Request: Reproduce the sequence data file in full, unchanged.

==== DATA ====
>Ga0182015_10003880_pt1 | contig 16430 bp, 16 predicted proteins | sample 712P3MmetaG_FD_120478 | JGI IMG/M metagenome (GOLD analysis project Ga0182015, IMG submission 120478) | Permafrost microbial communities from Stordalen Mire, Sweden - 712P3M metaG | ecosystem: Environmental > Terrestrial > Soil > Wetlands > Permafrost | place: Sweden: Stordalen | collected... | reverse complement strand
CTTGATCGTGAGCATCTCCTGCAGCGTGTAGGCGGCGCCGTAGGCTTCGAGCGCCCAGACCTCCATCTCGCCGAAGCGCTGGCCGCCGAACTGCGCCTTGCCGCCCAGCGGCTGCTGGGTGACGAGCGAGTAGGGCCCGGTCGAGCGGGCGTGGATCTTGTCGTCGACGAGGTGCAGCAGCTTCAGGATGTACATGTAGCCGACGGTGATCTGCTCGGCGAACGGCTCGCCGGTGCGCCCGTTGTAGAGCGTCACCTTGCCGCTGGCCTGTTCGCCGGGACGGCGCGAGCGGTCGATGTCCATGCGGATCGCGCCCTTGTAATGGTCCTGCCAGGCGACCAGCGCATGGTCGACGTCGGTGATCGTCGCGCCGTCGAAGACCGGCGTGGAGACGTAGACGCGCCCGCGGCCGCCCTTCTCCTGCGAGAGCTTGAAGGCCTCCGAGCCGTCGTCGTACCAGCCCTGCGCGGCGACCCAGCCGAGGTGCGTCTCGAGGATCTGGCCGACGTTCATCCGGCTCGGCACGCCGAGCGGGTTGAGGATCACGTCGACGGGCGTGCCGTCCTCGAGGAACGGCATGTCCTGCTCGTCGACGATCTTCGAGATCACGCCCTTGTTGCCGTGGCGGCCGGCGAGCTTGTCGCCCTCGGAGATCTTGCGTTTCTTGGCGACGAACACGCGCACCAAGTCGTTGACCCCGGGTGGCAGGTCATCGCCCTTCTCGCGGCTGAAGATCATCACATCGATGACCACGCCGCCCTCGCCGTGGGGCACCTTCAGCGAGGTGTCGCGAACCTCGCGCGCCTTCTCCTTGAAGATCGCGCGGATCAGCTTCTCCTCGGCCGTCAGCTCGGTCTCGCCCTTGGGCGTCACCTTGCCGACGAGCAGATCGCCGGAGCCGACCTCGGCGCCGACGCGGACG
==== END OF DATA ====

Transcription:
>Ga0182015_10003880_pt1 | contig 16430 bp, 16 predicted proteins | sample 712P3MmetaG_FD_120478 | JGI IMG/M metagenome (GOLD analysis project Ga0182015, IMG submission 120478) | Permafrost microbial communities from Stordalen Mire, Sweden - 712P3M metaG | ecosystem: Environmental > Terrestrial > Soil > Wetlands > Permafrost | place: Sweden: Stordalen | collected... | reverse complement strand
CTTGATCGTGAGCATCTCCTGCAGCGTGTAGGCGGCGCCGTAGGCTTCGAGCGCCCAGACCTCCATCTCGCCGAAGCGCTGGCCGCCGAACTGCGCCTTGCCGCCCAGCGGCTGCTGGGTGACGAGCGAGTAGGGCCCGGTCGAGCGGGCGTGGATCTTGTCGTCGACGAGGTGCAGCAGCTTCAGGATGTACATGTAGCCGACGGTGATCTGCTCGGCGAACGGCTCGCCGGTGCGCCCGTTGTAGAGCGTCACCTTGCCGCTGGCCTGTTCGCCGGGACGGCGCGAGCGGTCGATGTCCATGCGGATCGCGCCCTTGTAATGGTCCTGCCAGGCGACCAGCGCATGGTCGACGTCGGTGATCGTCGCGCCGTCGAAGACCGGCGTGGAGACGTAGACGCGCCCGCGGCCGCCCTTCTCCTGCGAGAGCTTGAAGGCCTCCGAGCCGTCGTCGTACCAGCCCTGCGCGGCGACCCAGCCGAGGTGCGTCTCGAGGATCTGGCCGACGTTCATCCGGCTCGGCACGCCGAGCGGGTTGAGGATCACGTCGACGGGCGTGCCGTCCTCGAGGAACGGCATGTCCTGCTCGTCGACGATCTTCGAGATCACGCCCTTGTTGCCGTGGCGGCCGGCGAGCTTGTCGCCCTCGGAGATCTTGCGTTTCTTGGCGACGAACACGCGCACCAAGTCGTTGACCCCGGGTGGCAGGTCATCGCCCTTCTCGCGGCTGAAGATCATCACATCGATGACCACGCCGCCCTCGCCGTGGGGCACCTTCAGCGAGGTGTCGCGAACCTCGCGCGCCTTCTCCTTGAAGATCGCGCGGATCAGCTTCTCCTCGGCCGTCAGCTCGGTCTCGCCCTTGGGCGTCACCTTGCCGACGAGCAGATCGCCGGAGCCGACCTCGGCGCCGACGCGGACG